Chicago Cubs: What Starlin Castro means to Cubs fans

On May 7, 10 years ago, the Chicago Cubs’ Starlin Castro made his debut. It’s no doubt he botched the ball in the field–but he was an excellent hitter and a sparkling personality.

It’s true. The Chicago Cubs’ Starlin Castro did juggle the ball at times. But he was an immaculate hitter and the best teammate Chicago has ever seen, generally speaking. That’s why when he was traded to the New York Yankees and then to the Miami Marlins, it was a sad day for Cubs fans.

He homered in the first at-bat and then hit a bases-loaded triple to finish with six RBI. It what endeared him to fans–and not his glove–that solidified his spot. He finished with 991 hits, nine short of 1,000. He left after the 2015 season, going to the Yankees.  And while he wasn’t appreciated then, he was after he left.

He has 1,617 hits, almost halfway to 3,000. If he can average 178 hits over the next eight years (this one seems to be shot), so nine seasons and he can get to 3K hits. It’s possible, but not likely. He would have to average 170+ hits in 20 seasons (including the last 10.) That would be a milestone, indeed. Plus, a World Series title would be great. Just saying.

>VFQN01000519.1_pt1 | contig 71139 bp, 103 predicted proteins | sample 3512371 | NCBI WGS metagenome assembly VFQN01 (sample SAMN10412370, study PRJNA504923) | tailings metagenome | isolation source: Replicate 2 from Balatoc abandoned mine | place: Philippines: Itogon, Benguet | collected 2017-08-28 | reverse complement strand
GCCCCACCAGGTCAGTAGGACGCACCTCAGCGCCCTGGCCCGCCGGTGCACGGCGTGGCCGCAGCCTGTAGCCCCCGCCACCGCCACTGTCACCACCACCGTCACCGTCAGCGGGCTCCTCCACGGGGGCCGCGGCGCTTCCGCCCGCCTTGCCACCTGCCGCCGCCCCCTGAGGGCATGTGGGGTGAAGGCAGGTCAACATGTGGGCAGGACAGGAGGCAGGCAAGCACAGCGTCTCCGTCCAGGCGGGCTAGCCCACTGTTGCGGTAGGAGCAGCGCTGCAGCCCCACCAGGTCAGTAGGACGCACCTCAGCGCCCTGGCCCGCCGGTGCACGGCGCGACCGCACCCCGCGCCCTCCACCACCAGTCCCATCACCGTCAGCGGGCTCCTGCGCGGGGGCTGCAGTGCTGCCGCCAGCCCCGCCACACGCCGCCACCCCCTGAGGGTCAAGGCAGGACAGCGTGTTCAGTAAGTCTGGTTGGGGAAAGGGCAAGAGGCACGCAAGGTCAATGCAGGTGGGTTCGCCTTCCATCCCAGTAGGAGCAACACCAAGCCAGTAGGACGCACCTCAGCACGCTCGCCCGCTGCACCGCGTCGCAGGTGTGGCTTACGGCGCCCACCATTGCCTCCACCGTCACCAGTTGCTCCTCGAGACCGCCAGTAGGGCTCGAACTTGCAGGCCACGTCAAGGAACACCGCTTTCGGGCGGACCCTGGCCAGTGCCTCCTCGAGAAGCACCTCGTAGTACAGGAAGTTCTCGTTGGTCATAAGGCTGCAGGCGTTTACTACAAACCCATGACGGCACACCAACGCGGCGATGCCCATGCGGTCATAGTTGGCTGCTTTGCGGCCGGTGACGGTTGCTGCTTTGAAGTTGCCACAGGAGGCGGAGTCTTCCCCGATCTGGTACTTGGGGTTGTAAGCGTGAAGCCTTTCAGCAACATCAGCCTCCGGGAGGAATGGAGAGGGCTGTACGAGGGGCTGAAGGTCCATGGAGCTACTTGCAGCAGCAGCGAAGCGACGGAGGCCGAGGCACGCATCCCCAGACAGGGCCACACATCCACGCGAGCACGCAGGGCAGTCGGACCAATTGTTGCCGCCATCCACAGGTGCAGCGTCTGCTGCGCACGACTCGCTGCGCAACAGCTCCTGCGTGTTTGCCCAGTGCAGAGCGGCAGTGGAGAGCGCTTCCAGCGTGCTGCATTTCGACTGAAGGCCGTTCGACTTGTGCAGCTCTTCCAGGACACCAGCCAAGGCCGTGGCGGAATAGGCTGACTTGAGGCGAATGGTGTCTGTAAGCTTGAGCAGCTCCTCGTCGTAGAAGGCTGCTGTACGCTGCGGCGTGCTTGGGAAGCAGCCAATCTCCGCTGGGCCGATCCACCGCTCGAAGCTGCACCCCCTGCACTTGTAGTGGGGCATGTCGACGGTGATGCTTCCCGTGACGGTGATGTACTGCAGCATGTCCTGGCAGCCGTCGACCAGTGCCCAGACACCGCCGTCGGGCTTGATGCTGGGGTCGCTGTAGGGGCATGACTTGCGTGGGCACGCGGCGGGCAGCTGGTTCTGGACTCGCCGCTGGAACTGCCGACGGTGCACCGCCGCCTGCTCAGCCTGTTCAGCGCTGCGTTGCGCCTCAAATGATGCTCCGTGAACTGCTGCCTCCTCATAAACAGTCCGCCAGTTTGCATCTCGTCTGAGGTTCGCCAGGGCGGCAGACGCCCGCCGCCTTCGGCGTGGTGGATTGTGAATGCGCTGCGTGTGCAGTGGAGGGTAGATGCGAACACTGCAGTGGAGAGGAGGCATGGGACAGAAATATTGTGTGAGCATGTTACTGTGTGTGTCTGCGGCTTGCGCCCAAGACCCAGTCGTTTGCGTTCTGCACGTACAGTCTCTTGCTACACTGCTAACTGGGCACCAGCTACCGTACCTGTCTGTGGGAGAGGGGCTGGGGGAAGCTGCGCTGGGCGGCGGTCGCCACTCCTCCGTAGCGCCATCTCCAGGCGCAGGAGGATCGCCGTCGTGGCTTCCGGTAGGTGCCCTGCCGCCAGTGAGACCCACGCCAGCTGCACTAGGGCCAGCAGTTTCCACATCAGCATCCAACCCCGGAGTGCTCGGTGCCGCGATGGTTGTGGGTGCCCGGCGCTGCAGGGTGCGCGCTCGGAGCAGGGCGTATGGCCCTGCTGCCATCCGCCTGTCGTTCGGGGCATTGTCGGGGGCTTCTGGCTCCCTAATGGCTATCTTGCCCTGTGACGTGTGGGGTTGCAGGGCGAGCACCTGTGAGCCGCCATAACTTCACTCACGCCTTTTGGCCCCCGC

Castro was the quintessential piece, even though he wasn’t a part of that team. He brought the likes of Javier Baez, Kris Bryant, Kyle Schwarber, Anthony Rizzo and more to the Cubs. He always had a smile on his face and was genuinely a good guy.

Castro meant more than the Cubs than meets the eye. See what I did there? Transformers? Nevermind. Although he did. He meant more to the Cubs even after he was gone. Addison Russell was proof of that. He was the one player that Cubs fans wanted to win a title. And maybe he will.

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To emphasize the fact that it was a fan favorite of the Cubs is an understatement. To anybody that questioned him, remember Russell. We don’t have any of them. And by Baez moving to shortstop? We don’t have a second baseman: Oy, vey.

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